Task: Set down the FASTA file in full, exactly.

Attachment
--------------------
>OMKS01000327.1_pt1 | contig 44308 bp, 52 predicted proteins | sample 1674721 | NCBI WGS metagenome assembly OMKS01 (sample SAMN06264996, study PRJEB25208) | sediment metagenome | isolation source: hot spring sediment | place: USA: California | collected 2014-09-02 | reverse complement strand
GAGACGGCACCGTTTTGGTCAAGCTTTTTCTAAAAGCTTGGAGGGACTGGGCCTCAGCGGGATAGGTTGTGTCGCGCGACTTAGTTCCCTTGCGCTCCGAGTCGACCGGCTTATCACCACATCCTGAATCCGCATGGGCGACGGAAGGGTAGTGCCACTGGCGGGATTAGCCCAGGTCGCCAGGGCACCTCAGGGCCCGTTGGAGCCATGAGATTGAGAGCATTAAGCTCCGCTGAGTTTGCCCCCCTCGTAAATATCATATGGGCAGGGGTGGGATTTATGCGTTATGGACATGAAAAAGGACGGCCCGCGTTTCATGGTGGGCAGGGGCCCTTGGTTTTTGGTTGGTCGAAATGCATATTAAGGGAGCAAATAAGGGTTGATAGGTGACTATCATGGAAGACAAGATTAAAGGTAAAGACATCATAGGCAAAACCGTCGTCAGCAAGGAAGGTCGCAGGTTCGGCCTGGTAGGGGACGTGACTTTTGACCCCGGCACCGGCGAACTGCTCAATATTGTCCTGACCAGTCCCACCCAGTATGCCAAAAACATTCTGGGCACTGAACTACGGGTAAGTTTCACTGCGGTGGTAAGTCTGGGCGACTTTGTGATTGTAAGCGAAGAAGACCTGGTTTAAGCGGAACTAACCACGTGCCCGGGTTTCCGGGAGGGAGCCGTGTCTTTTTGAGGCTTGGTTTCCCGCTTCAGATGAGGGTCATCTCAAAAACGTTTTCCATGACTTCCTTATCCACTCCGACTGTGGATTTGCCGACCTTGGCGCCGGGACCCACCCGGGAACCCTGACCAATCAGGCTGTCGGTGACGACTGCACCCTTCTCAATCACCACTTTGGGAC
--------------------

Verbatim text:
>OMKS01000327.1_pt1 | contig 44308 bp, 52 predicted proteins | sample 1674721 | NCBI WGS metagenome assembly OMKS01 (sample SAMN06264996, study PRJEB25208) | sediment metagenome | isolation source: hot spring sediment | place: USA: California | collected 2014-09-02 | reverse complement strand
GAGACGGCACCGTTTTGGTCAAGCTTTTTCTAAAAGCTTGGAGGGACTGGGCCTCAGCGGGATAGGTTGTGTCGCGCGACTTAGTTCCCTTGCGCTCCGAGTCGACCGGCTTATCACCACATCCTGAATCCGCATGGGCGACGGAAGGGTAGTGCCACTGGCGGGATTAGCCCAGGTCGCCAGGGCACCTCAGGGCCCGTTGGAGCCATGAGATTGAGAGCATTAAGCTCCGCTGAGTTTGCCCCCCTCGTAAATATCATATGGGCAGGGGTGGGATTTATGCGTTATGGACATGAAAAAGGACGGCCCGCGTTTCATGGTGGGCAGGGGCCCTTGGTTTTTGGTTGGTCGAAATGCATATTAAGGGAGCAAATAAGGGTTGATAGGTGACTATCATGGAAGACAAGATTAAAGGTAAAGACATCATAGGCAAAACCGTCGTCAGCAAGGAAGGTCGCAGGTTCGGCCTGGTAGGGGACGTGACTTTTGACCCCGGCACCGGCGAACTGCTCAATATTGTCCTGACCAGTCCCACCCAGTATGCCAAAAACATTCTGGGCACTGAACTACGGGTAAGTTTCACTGCGGTGGTAAGTCTGGGCGACTTTGTGATTGTAAGCGAAGAAGACCTGGTTTAAGCGGAACTAACCACGTGCCCGGGTTTCCGGGAGGGAGCCGTGTCTTTTTGAGGCTTGGTTTCCCGCTTCAGATGAGGGTCATCTCAAAAACGTTTTCCATGACTTCCTTATCCACTCCGACTGTGGATTTGCCGACCTTGGCGCCGGGACCCACCCGGGAACCCTGACCAATCAGGCTGTCGGTGACGACTGCACCCTTCTCAATCACCACTTTGGGAC